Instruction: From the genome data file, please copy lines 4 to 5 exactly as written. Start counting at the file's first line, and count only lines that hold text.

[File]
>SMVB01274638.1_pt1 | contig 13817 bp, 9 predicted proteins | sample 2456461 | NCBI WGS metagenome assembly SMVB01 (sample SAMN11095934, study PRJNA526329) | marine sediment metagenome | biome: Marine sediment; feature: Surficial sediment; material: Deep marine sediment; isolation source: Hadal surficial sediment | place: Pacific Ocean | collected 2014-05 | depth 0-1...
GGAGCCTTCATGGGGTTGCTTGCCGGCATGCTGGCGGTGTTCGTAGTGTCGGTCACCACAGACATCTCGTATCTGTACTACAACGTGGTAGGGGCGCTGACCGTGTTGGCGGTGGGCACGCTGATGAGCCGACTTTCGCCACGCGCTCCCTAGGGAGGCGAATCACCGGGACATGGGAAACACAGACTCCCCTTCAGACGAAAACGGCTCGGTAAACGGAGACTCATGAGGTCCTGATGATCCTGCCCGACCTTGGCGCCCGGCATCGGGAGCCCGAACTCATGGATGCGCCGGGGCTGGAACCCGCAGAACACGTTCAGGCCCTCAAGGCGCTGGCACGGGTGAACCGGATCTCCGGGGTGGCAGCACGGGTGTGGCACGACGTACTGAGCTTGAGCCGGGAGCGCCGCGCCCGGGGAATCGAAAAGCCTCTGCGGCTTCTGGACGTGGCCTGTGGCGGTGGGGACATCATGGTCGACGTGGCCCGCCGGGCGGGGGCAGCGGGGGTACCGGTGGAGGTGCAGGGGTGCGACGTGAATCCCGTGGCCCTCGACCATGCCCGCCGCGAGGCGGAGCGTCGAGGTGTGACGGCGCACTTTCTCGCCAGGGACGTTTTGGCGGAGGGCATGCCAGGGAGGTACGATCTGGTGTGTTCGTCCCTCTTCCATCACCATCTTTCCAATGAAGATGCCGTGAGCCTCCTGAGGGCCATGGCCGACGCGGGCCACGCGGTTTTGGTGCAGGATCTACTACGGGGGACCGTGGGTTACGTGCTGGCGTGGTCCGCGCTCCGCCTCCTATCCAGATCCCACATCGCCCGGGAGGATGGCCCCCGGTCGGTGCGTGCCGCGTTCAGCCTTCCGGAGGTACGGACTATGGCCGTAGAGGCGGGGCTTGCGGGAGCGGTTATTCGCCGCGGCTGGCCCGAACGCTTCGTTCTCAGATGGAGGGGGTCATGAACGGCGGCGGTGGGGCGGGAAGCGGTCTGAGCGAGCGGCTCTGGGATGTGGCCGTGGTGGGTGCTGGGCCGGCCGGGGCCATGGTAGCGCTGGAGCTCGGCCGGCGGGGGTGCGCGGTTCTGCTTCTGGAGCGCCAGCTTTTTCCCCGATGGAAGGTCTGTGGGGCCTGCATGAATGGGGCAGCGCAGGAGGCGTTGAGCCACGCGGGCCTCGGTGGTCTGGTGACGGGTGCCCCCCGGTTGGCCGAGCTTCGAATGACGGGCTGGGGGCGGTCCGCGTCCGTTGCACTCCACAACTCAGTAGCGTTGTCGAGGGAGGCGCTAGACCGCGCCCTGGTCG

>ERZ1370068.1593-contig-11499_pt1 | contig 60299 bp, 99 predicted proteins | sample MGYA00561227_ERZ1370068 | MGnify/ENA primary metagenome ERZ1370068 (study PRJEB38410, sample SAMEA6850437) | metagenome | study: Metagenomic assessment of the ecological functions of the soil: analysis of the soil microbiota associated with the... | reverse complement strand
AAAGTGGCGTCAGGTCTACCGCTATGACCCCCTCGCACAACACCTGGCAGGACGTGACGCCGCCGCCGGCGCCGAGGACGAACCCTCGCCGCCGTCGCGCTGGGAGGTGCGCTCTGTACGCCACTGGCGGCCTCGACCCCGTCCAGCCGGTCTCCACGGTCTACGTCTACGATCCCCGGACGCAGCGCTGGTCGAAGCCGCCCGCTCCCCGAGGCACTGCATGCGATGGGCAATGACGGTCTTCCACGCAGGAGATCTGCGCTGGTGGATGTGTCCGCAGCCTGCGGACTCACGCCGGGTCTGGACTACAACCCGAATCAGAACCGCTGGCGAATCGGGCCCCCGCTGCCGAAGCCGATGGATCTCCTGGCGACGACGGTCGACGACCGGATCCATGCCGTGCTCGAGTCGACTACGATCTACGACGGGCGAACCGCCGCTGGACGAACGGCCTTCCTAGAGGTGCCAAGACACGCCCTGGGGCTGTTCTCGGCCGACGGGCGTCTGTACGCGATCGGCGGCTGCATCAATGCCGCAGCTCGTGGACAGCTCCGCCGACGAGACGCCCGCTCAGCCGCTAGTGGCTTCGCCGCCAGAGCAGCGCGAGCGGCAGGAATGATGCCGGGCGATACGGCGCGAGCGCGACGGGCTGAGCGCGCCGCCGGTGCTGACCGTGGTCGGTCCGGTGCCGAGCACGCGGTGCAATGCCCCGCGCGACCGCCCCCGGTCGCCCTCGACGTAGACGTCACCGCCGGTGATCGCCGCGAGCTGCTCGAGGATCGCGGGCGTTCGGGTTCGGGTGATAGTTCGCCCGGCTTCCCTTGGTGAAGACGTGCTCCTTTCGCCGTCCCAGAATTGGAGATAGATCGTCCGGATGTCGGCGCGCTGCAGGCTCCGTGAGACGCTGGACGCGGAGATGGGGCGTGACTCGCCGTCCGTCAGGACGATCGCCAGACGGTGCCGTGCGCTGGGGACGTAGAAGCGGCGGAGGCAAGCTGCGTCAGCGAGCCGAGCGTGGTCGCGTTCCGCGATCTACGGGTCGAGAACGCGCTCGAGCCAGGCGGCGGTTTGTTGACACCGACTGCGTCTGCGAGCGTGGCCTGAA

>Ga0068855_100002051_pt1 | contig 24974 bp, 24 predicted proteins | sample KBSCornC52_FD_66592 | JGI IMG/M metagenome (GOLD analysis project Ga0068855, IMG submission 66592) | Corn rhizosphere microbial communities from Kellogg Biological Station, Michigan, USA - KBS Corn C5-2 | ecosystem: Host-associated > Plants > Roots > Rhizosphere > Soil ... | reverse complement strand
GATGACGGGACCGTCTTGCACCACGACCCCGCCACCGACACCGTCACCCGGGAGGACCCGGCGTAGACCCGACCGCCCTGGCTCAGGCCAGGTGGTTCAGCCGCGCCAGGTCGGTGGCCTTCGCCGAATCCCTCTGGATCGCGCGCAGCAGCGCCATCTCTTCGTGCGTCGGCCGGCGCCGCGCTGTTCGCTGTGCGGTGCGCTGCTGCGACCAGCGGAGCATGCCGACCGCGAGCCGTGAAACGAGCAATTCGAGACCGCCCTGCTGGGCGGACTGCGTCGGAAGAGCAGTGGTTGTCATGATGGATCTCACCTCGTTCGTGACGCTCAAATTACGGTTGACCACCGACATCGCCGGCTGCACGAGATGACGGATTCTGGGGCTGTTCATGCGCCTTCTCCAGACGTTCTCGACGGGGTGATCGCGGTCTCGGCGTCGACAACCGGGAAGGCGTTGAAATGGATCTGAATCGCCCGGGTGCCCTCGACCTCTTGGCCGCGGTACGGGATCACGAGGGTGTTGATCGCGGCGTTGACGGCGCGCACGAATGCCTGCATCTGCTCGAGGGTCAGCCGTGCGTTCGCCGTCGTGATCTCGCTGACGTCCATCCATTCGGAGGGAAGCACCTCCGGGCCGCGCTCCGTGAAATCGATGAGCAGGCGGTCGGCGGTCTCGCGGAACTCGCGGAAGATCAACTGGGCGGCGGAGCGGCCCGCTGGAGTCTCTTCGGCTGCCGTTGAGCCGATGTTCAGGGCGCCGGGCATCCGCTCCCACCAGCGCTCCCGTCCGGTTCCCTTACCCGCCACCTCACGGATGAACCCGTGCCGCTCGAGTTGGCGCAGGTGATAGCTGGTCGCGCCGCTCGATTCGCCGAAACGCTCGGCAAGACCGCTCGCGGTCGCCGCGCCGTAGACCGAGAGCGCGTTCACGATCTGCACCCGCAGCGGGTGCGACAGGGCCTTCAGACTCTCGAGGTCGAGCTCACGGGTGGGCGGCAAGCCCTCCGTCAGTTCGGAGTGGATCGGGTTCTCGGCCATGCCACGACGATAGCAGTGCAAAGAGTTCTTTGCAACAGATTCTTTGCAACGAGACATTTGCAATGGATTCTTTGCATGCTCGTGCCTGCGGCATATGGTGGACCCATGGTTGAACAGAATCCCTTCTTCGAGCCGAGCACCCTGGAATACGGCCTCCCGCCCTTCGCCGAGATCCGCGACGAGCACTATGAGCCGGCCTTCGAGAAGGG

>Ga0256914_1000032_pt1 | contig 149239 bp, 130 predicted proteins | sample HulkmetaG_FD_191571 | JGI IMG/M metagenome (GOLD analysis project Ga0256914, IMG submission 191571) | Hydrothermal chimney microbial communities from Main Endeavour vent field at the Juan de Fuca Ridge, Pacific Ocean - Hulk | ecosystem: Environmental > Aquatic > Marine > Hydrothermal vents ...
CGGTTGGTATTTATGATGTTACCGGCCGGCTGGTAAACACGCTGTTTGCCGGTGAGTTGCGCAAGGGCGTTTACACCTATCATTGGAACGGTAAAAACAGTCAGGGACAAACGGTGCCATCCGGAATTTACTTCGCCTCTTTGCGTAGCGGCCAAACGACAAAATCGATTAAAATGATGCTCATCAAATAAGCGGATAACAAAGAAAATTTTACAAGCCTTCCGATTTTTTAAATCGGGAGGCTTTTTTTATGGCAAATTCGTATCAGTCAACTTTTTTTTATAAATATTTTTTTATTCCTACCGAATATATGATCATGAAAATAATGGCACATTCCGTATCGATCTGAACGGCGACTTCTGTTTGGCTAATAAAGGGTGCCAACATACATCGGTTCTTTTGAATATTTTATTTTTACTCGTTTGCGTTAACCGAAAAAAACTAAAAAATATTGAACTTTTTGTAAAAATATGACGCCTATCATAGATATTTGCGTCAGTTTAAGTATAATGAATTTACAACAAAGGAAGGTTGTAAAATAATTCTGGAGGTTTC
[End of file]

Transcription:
AAAGTGGCGTCAGGTCTACCGCTATGACCCCCTCGCACAACACCTGGCAGGACGTGACGCCGCCGCCGGCGCCGAGGACGAACCCTCGCCGCCGTCGCGCTGGGAGGTGCGCTCTGTACGCCACTGGCGGCCTCGACCCCGTCCAGCCGGTCTCCACGGTCTACGTCTACGATCCCCGGACGCAGCGCTGGTCGAAGCCGCCCGCTCCCCGAGGCACTGCATGCGATGGGCAATGACGGTCTTCCACGCAGGAGATCTGCGCTGGTGGATGTGTCCGCAGCCTGCGGACTCACGCCGGGTCTGGACTACAACCCGAATCAGAACCGCTGGCGAATCGGGCCCCCGCTGCCGAAGCCGATGGATCTCCTGGCGACGACGGTCGACGACCGGATCCATGCCGTGCTCGAGTCGACTACGATCTACGACGGGCGAACCGCCGCTGGACGAACGGCCTTCCTAGAGGTGCCAAGACACGCCCTGGGGCTGTTCTCGGCCGACGGGCGTCTGTACGCGATCGGCGGCTGCATCAATGCCGCAGCTCGTGGACAGCTCCGCCGACGAGACGCCCGCTCAGCCGCTAGTGGCTTCGCCGCCAGAGCAGCGCGAGCGGCAGGAATGATGCCGGGCGATACGGCGCGAGCGCGACGGGCTGAGCGCGCCGCCGGTGCTGACCGTGGTCGGTCCGGTGCCGAGCACGCGGTGCAATGCCCCGCGCGACCGCCCCCGGTCGCCCTCGACGTAGACGTCACCGCCGGTGATCGCCGCGAGCTGCTCGAGGATCGCGGGCGTTCGGGTTCGGGTGATAGTTCGCCCGGCTTCCCTTGGTGAAGACGTGCTCCTTTCGCCGTCCCAGAATTGGAGATAGATCGTCCGGATGTCGGCGCGCTGCAGGCTCCGTGAGACGCTGGACGCGGAGATGGGGCGTGACTCGCCGTCCGTCAGGACGATCGCCAGACGGTGCCGTGCGCTGGGGACGTAGAAGCGGCGGAGGCAAGCTGCGTCAGCGAGCCGAGCGTGGTCGCGTTCCGCGATCTACGGGTCGAGAACGCGCTCGAGCCAGGCGGCGGTTTGTTGACACCGACTGCGTCTGCGAGCGTGGCCTGAA

>Ga0068855_100002051_pt1 | contig 24974 bp, 24 predicted proteins | sample KBSCornC52_FD_66592 | JGI IMG/M metagenome (GOLD analysis project Ga0068855, IMG submission 66592) | Corn rhizosphere microbial communities from Kellogg Biological Station, Michigan, USA - KBS Corn C5-2 | ecosystem: Host-associated > Plants > Roots > Rhizosphere > Soil ... | reverse complement strand